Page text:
The Cure's Top 20 Songs

15. Three Imaginary Boys (From 'Three Imaginary Boys') The last song from their debut album of the same name released in 1979; this title track was a warning of what was to come from The Cure. As a song Three Imaginary Boys works in its simplicity and minimalism; two factors which would influence the band's next album 'Seventeen Seconds'. We hear Robert Smith's still youthful voice layered with vocal effects singing about a mysterious person trying to find help from three imaginary boys that are stalking our hero. The Cure would go on to write much darker music in the following years but this song was the one that broke the mold. It builds up a terrifying atmosphere which culminates with a menacing guitar solo at the 2 minute mark. Brilliance from a band that were only eighteen or nineteen when this song was written.

14. Want (From 'Wild Mood Swings') The opening track from their much maligned 'Wild Mood Swings' album, Want is a song that is painfully simple but great to listen to all the same. The song opens with a repetitive guitar lick, after about 40 seconds the drums start kicking in to build up the atmosphere and by 1:40 the beat properly starts. We're hardly aware at 2:20 that not a word has been sung as the instruments up to this point have worked so well in unison. As the song progresses it grows in intensity we get a feeling that the world is about to fall apart as Smith sings:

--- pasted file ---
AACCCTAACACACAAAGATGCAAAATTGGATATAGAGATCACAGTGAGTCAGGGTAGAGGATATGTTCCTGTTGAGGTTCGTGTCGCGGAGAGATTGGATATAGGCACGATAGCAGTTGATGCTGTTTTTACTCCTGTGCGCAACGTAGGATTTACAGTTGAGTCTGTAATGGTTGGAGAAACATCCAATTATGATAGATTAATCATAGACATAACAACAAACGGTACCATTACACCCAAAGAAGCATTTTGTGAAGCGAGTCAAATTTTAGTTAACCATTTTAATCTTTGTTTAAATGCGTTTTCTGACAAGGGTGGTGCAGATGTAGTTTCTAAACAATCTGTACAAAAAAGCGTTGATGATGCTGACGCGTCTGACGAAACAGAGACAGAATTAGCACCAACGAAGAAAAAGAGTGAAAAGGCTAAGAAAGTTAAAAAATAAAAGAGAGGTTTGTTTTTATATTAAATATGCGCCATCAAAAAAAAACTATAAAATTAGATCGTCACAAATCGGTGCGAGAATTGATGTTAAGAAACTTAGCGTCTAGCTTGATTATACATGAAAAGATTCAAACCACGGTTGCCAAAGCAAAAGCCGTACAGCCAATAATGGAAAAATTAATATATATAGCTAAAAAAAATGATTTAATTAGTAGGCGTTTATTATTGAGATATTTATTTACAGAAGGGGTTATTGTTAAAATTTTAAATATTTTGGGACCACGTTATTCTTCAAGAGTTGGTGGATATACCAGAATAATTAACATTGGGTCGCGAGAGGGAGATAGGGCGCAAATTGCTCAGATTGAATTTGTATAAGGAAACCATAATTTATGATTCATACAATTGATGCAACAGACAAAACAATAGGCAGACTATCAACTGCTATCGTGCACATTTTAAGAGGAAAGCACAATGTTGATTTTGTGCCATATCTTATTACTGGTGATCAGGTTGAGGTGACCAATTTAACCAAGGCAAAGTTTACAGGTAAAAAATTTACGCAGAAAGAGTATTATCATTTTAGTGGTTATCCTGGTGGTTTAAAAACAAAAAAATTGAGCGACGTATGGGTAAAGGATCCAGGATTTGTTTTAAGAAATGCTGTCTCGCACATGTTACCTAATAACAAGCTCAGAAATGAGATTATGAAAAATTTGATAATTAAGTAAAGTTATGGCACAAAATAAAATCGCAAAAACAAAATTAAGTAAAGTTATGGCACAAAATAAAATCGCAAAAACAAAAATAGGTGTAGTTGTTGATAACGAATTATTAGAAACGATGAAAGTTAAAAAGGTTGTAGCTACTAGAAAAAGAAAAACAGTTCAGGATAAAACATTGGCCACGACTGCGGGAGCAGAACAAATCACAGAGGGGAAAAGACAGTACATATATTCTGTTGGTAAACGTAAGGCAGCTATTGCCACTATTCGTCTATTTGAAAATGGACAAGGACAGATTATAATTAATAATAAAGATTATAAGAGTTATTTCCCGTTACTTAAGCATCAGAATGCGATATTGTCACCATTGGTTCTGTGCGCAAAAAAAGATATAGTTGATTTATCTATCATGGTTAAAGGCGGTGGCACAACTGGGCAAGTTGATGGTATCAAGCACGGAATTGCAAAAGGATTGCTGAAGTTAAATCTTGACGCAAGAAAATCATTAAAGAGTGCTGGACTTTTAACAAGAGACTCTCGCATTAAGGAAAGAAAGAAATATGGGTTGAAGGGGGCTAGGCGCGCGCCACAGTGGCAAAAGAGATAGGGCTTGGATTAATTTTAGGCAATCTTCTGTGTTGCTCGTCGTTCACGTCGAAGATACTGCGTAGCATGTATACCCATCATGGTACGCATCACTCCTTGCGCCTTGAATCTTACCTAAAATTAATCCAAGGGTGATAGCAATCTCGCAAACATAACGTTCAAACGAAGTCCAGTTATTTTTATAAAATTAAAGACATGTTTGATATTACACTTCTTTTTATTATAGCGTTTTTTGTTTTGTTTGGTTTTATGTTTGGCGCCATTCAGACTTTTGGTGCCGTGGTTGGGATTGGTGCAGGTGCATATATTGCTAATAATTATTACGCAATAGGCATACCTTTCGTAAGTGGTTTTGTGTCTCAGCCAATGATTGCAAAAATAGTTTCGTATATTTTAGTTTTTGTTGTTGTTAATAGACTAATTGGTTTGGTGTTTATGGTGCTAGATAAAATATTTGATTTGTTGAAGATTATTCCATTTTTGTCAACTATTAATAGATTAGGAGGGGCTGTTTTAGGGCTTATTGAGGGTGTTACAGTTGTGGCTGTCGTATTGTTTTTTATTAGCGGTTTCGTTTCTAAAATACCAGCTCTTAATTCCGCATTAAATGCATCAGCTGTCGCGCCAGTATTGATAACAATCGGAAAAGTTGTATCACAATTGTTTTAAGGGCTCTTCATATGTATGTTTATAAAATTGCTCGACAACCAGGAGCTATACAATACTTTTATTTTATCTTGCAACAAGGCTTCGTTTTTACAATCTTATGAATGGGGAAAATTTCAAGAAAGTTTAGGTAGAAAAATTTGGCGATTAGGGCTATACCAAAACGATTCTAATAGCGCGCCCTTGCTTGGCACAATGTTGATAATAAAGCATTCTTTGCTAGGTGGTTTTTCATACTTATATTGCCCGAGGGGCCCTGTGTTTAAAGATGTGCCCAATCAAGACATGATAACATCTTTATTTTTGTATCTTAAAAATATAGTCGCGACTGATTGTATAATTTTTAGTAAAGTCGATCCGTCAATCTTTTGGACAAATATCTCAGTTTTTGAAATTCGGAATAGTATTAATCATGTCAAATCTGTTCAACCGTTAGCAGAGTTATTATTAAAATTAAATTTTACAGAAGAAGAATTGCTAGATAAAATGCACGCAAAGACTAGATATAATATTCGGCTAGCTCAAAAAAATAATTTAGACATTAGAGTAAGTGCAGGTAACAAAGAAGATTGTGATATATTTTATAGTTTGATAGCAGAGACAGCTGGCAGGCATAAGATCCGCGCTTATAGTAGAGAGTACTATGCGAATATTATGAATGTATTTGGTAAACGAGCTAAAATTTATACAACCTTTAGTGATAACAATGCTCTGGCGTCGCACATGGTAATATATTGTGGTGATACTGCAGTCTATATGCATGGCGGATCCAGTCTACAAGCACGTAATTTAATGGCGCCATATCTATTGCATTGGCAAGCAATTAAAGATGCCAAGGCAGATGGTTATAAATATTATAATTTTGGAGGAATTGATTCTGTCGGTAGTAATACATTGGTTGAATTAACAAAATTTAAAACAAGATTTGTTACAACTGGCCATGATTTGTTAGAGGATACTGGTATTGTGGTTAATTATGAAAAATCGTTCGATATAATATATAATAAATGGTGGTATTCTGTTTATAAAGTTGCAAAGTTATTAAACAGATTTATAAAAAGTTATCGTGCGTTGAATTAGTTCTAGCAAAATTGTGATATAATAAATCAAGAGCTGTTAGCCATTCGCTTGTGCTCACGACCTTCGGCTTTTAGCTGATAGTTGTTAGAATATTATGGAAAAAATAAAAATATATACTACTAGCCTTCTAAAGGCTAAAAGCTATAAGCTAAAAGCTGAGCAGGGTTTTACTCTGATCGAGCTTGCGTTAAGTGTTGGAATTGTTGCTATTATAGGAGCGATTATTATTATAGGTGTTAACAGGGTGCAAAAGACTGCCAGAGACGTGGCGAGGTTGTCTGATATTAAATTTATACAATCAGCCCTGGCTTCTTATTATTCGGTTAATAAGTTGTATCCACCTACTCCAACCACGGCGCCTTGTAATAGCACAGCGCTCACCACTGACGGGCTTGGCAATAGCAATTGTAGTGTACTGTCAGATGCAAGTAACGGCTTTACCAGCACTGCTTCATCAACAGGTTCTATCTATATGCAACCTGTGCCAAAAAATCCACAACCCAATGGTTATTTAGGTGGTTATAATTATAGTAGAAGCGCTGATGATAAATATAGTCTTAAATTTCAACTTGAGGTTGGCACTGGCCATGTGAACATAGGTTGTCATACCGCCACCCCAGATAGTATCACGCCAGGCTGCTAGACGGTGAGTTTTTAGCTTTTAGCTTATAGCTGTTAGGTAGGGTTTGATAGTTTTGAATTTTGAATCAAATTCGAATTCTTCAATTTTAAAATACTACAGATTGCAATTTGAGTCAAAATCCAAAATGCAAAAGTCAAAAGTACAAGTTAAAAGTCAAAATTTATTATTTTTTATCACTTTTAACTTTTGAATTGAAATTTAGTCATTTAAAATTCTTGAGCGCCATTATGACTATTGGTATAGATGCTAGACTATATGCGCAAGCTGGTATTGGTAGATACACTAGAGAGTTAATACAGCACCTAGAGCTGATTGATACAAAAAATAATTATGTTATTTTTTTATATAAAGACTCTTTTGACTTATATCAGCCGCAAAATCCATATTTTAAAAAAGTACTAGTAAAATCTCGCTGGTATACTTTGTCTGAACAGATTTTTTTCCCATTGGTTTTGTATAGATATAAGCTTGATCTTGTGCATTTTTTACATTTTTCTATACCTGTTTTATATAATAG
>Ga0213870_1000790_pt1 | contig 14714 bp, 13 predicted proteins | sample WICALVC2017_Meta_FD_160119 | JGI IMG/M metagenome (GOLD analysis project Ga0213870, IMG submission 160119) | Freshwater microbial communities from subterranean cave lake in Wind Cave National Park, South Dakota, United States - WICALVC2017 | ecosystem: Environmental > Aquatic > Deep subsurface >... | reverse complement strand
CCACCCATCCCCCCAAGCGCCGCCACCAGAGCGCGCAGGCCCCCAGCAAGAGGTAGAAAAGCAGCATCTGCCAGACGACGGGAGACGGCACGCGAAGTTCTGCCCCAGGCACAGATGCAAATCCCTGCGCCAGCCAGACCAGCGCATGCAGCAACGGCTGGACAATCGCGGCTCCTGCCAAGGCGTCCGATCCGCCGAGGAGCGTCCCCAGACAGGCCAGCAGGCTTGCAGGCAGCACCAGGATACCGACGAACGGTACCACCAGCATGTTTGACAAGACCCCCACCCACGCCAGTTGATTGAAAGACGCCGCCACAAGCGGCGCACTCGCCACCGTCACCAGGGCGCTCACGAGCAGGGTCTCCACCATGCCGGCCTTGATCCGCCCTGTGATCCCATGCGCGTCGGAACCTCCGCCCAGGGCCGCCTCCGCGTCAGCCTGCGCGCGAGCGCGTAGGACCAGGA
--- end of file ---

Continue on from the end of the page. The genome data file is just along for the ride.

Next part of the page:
'I want the sky to fall in, I want lightning and thunder, I want blood instead of rain, I want the world to make me wonder, I want to walk on water, Take a trip to the moon Give me all this and give me it soon, More drink more dreams more drugs, More lust more lies more love, But however hard I want, I know deep down inside, I'll never really get more hope, Or any more time'

13. The Same Deep Water As You (From 'Disintegration') If you've never listened to The Cure's 'Disintegration' album before prepare for a bit of a shock; The Same Deep Water of You is 9 Minutes of pure beauty in song writing with no bouncing chorus that radio one listeners will be used to. This song is epic in every sense of the word. It is a song primarily about love or to be more specific, a love that will ultimately destroy the souls of those in love. It is a pretty song with a lot of Smith's innovative six stringed bass work but it is not a happy one with a bleak themes running throughout the lyrics which are sung with increasing desperation. Pounding drums keep this song going as the minutes go and we become engulfed (or drowned?) in the song. Finally, the song ends with the thunder and rain sound effects that it started with.
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Ginger gamer and practising historian from South Wales.